Risk Identification is one of the most important steps in risk management. Obviously, only identified risks can be managed. But to be able to manage a risk properly, it is necessary to unambiguously describe the risk.
Is the phrase “Late delivery by subcontractor X” an unambiguous risk statement? I do not think so. It is quite good as a starting point for risk identification, but it is far from being a complete description of a risk. The first thing to notice is the use of the qualitative statement ‘late’. How ‘late’ is ‘late’? Certainly, it will make a difference whether the delivery is delayed by one day or by six weeks. Not only will the impact of the risk depend on the actual (expected) delay but also the probability – and consequently the rating of the risk’s severity. The next obvious problem with this statement is that it is impossible to discern whether it addresses a problem (i.e. a fact) or a possible event (i.e. a risk). Is it already sure that the subcontractor will deliver late, and some risk will derive from it? Or is it only a possibility? One cannot tell.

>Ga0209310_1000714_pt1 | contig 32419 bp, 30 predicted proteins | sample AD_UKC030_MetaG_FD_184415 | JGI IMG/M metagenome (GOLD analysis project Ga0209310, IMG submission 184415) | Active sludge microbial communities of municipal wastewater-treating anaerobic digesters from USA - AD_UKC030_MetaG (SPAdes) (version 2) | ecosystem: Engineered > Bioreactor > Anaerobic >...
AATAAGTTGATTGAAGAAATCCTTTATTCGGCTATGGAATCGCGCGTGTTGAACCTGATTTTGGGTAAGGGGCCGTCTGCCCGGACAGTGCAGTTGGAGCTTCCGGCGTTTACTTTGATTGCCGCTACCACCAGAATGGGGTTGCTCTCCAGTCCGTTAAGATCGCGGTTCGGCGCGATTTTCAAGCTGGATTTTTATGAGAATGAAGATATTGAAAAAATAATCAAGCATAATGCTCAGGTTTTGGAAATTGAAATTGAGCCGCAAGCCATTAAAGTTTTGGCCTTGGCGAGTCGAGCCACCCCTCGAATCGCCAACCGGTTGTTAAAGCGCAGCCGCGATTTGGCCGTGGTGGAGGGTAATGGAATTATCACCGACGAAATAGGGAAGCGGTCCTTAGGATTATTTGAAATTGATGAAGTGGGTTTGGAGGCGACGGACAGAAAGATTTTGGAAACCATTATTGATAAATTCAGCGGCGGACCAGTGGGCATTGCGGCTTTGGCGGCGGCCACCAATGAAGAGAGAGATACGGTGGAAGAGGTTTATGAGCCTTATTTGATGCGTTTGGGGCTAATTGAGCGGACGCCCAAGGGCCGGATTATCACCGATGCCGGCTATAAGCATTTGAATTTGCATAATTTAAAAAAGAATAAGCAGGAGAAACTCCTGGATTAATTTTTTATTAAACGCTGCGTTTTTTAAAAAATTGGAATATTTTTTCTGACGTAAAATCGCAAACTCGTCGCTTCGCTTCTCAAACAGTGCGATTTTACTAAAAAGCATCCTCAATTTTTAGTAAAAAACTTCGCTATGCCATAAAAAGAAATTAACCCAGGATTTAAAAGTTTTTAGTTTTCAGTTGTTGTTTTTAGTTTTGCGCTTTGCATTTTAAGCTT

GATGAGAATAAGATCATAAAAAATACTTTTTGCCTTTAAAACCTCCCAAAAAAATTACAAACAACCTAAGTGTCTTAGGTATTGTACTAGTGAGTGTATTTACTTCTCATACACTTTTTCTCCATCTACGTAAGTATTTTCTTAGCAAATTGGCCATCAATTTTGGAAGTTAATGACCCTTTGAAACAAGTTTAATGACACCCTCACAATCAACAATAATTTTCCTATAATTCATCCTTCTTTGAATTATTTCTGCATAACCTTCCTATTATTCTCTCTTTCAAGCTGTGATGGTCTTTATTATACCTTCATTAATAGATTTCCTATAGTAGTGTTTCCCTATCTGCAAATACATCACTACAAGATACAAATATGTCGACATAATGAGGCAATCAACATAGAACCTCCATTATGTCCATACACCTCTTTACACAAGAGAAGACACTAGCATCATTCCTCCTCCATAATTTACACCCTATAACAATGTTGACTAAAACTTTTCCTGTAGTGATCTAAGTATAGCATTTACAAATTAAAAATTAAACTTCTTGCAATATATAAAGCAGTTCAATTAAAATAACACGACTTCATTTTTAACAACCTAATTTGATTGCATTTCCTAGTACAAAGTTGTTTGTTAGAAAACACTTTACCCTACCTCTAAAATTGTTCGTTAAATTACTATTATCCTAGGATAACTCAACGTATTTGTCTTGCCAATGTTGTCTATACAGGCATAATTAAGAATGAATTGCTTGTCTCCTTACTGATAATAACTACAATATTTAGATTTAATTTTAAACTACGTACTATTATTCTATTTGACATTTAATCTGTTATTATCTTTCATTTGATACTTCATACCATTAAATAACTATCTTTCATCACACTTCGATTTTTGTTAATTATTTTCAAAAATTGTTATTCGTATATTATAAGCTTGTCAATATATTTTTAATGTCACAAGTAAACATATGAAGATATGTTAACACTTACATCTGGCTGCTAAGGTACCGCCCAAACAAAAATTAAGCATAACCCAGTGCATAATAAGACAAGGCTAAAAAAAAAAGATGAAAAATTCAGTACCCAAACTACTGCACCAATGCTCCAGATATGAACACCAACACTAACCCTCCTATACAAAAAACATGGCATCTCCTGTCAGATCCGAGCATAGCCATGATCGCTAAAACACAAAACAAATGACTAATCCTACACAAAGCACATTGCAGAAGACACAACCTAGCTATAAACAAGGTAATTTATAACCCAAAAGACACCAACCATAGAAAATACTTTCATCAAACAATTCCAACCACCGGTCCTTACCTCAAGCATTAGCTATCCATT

To derive a high quality risk statement a common approach is to employ a (formal) meta-language. In its simplest form a risk could be defined as follows:
<risk> := “It might happen that” <event|condition> “which will lead to” <impact>
Our example could then be reformulated to
“It might happen that subcontractor X will deliver three weeks late which will lead to a delay in implementation of two weeks.”
Now it is much clearer what the actual risk is. More detail can (and should be) added to the risk meta-language to sharpen the common understanding of the risk in the project. Remember: Only well-understood risks can be properly managed.